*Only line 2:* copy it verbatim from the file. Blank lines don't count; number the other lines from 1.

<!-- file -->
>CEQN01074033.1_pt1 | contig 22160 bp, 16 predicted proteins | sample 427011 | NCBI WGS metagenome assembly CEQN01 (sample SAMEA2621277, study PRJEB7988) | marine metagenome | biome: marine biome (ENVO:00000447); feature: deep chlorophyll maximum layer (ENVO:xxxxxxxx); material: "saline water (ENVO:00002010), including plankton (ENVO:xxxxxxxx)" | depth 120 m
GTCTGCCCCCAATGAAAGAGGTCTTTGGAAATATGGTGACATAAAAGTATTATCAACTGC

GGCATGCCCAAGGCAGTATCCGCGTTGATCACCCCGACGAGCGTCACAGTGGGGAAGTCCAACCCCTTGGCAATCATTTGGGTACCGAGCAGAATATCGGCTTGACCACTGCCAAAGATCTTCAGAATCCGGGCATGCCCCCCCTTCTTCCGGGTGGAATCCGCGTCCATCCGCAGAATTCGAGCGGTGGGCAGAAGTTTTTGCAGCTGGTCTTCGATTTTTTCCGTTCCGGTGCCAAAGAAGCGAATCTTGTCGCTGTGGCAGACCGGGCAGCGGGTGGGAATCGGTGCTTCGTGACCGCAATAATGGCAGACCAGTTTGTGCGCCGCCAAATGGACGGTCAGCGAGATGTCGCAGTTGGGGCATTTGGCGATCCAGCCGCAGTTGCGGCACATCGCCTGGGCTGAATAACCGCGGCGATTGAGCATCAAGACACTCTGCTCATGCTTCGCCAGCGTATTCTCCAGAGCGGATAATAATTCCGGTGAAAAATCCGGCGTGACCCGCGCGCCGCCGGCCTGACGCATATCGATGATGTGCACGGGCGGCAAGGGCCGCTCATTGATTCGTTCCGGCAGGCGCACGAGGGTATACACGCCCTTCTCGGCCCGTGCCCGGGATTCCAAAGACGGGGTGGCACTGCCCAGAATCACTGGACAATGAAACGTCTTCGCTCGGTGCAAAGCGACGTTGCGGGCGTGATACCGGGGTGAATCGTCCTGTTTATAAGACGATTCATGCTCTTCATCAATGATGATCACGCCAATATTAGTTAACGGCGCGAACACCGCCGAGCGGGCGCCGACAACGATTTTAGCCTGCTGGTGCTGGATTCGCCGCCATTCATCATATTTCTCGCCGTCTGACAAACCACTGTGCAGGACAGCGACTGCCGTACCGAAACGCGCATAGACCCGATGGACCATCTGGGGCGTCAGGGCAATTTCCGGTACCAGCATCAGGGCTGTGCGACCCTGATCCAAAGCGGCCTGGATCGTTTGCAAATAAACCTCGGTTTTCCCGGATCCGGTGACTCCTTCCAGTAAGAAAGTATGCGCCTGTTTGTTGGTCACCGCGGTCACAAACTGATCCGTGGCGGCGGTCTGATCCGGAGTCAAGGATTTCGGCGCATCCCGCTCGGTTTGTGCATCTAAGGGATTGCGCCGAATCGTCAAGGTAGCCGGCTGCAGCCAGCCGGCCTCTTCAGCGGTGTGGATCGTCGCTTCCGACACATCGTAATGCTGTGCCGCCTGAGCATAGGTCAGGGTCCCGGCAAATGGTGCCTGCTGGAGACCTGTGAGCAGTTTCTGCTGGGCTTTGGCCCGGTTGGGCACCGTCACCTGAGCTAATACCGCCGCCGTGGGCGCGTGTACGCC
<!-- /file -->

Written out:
GTCTGCCCCCAATGAAAGAGGTCTTTGGAAATATGGTGACATAAAAGTATTATCAACTGC